Join us for an illuminating evening at a Glacier Conversations

It’s no surprise I love the Glacier National Park Conservancy. As I like to say, “They’re the reason we have nice things.”

From my perspective as someone who spent nearly 30 years in the park exploring its trails, geeking out over flowers, and looking for wildlife, their impact is obvious, even if most people don’t realize how much they do. From improving visitor services to supporting the Citizen Scientist program, their presence is critical in keeping the park vibrant, particularly in this era of millions of visitors.

Because I love what they do and frequently pester their executive director, Doug Mitchell, for article interviews, so I was delighted when he asked if I’d be a table host at the Glacier Conversations benefit in October. This is a chance to join Glacier enthusiasts and experts about their particular passion while raising money for their valuable projects. I’ve known many of the other table hosts for years, if not decades, and am tickled to be in company of a lot of truly impressive individuals.

If you’re in the area, join us for an evening of delicious food and terrific company benefiting a cause that is near and dear to so many of us. This is going to be a fun night!

A Windy Day in Two Medicine

Autumn is one of the best times to hike, but as the days shorten and the school season intensifies, it seems there is less time to be on the trail. That’s why I was determined to head to Glacier this past weekend for a longer hike before the snow flies. 

Rising Wolf overlooks Two Medicine

Knowing what to expect in the fall

Weather is a key consideration at this time of the year, and while it didn’t appear that rain or snow would be an issue, with forecasted gusts closing in on 40 mph, we knew wind was a factor. Our initial plan was to hike to Scenic Point, a roughly 8 mile round trip with 2300 ft in elevation gain, offering spectacular views of Rising Wolf and into the Two Medicine Valley since the parking lot is usually filled very early in the day in July and August.

Exploring the side roads

During the summer, the goal is to leave Great Falls as early as possible in order to secure a parking spot, regardless of where we want to hike. In the fall, it’s not quite as pressing so we pulled out of town around 6:30, and made a stop near Heart Butte to pick up my friend, Rachael. I’ve driven past the Heart Butte sign off of Hwy 89 thousands of times, but never ventured that direction, partly because it was out of the way on my focused mission heading to the park, but partly because Heart Butte is the type of town where a high school sporting event is called because there is a grizzly eating a horse carcass at the end of the field. Heart Butte is on its own level.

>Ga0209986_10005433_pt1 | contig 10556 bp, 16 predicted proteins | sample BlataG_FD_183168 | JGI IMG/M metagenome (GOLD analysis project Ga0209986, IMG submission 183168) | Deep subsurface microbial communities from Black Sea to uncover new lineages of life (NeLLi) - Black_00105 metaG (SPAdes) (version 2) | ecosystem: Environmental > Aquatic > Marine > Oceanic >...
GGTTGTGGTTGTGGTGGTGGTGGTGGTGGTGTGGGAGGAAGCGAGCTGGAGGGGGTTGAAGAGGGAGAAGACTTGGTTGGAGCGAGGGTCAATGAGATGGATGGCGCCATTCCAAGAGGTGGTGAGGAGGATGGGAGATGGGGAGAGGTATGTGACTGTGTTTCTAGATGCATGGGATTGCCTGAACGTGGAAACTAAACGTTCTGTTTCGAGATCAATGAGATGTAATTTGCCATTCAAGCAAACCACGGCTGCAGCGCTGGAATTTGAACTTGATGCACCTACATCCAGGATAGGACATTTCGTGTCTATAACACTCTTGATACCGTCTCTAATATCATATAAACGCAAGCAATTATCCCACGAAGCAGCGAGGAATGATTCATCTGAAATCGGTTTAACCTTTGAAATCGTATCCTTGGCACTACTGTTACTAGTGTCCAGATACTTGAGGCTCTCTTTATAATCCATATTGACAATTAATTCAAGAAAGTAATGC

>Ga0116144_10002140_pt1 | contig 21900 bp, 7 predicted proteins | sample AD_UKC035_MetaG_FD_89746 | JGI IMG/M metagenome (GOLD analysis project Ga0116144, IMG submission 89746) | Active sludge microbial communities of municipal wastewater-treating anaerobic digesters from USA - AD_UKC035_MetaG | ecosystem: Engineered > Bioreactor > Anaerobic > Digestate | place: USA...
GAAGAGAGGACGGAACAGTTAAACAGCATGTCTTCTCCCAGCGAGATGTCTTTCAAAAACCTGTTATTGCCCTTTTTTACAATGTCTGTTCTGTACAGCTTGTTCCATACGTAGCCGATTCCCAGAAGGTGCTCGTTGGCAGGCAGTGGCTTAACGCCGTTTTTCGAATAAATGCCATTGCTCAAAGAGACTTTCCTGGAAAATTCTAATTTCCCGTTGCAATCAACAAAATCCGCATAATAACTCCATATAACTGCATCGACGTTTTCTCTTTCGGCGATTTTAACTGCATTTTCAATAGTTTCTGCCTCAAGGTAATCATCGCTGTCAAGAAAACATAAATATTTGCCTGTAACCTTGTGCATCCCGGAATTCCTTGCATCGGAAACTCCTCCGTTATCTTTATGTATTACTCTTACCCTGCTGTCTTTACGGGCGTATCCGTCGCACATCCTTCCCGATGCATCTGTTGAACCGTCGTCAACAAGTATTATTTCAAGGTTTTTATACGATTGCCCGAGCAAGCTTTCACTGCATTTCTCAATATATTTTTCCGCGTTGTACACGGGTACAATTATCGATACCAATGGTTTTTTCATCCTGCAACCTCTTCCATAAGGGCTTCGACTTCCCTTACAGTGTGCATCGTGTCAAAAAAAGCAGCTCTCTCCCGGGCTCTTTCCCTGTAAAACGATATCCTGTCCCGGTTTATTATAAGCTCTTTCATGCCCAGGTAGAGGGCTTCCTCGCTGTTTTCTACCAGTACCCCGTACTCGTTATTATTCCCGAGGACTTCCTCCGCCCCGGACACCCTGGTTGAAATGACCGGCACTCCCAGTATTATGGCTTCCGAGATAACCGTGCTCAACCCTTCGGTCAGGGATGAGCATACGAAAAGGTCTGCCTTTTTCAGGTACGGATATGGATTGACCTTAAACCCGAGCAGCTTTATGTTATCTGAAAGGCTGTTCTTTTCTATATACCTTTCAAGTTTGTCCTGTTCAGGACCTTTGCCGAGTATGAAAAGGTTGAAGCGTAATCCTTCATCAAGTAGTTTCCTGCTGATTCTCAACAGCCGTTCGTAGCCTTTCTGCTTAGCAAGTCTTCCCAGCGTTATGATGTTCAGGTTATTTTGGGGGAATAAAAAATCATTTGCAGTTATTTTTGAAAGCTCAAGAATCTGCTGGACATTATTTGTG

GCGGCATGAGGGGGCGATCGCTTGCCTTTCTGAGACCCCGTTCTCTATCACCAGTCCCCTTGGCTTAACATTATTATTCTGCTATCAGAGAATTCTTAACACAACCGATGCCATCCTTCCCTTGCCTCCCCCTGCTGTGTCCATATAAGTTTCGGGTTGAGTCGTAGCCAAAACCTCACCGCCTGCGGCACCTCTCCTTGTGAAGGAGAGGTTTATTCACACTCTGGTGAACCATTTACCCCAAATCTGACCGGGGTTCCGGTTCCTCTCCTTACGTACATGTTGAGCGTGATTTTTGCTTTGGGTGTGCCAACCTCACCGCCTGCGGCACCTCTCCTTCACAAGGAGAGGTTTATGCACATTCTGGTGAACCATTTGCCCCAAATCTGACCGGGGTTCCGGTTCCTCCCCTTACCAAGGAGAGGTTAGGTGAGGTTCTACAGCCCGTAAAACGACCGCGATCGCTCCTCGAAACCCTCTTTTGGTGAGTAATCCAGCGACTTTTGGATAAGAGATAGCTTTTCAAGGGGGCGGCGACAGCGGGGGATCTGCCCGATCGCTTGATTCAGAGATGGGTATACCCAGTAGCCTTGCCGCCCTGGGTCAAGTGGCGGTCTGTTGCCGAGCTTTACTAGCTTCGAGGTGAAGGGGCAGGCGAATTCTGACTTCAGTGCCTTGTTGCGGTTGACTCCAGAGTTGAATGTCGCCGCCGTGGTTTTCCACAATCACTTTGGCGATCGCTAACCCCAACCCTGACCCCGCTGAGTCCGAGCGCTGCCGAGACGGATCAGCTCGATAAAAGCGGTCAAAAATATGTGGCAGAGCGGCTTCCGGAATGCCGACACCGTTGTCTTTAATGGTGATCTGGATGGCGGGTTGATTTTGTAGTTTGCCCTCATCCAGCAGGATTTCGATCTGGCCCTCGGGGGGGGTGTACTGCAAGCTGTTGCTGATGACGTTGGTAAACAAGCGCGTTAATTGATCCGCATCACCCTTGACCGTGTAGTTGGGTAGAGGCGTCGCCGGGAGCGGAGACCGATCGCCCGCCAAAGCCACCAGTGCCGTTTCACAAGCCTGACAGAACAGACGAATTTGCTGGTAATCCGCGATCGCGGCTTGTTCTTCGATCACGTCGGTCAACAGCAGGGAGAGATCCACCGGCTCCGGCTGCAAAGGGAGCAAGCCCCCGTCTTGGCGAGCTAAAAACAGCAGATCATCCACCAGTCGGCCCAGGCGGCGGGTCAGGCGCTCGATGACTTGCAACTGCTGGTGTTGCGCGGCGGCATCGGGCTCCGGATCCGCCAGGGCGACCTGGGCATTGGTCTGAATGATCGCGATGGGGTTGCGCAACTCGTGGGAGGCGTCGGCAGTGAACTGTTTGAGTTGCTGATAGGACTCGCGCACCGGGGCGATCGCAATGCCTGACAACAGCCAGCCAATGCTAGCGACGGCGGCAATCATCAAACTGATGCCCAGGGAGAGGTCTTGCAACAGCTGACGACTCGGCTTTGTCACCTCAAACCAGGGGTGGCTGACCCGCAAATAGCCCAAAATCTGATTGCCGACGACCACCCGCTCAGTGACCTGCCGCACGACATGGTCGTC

We picked up Rachael who took us up the road that ends up just outside of Browning pointing out families and events along the way. It’s about 10 miles longer, but it’s like being introduced to the neighborhood, plus I’m a big fan of local history and knowing the back roads.  Expanding the journey is part of the adventure.

Starting Scenic Point

After stopping to watch a little black bear cross the road on our drive into Two Medicine, we arrived at Scenic Point shortly after 9. I was relieved that there was only 1 other car in the parking lot. We made our way up the trail, yet as we gained elevation, the wind was more brutal, sometimes knocking us off balance. We walked past my favorite tree, a limber or whitebark pine that died years ago, mostly likely from blister rust. It is huge, over a foot in diameter, for this particular area, and I can only imagine what it’s witnessed over the years (probably centuries). With gnarled, whitened branches, to me it is the symbol of wisdom and experience.  

After being blown and battered for over a mile along the route, we decided to turn around and try Rockwell Falls, which primarily winds its way through the trees. By the time we returned to the Scenic Point parking area, there were many more vehicles, but what really surprised me is the main parking area at Two Medicine was full just before noon. We had to park in the overflow parking area. The camp store is already boarded up and winterized. Plus, the dock from the boat is out of the water,  and the Sinopah is already tucked away in its boat house. Even though there were still a lot of people, these are signs that the season is truly winding down. 

Opting for Rockwell Falls

The walk to Rockwell Falls was pleasant and easy. Squirrels chattered at us on occasion, and I was amazed at the numbers of fall mushrooms. I could identify the boletes, but there were many more I need to research. The meadows once filled with flowers were warm golds and browns, although a few hardy asters still offered nectar to the remaining bees and insects. 

The mushrooms were prolific

The large suspension bridge on the way to the falls is always a highlight with a goal of not making it shake like crazy while crossing it.

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The falls were particularly lovely flowing with more water than expected at the end of the season, and many flowers, such as mallows and arnica, still bloomed along its edges. We grabbed a bite, took a few pictures, then had to continue back in order to be on the road early enough to drive in the daylight. (I’m not a fan of driving after dark around here, particularly since the deer are more active lately.) 

On the hike back, there was a cow moose feeding in one of the far beaver ponds. It took some maneuvering in one area to see over the willows, but we finally found a good opening to watch her and take photos.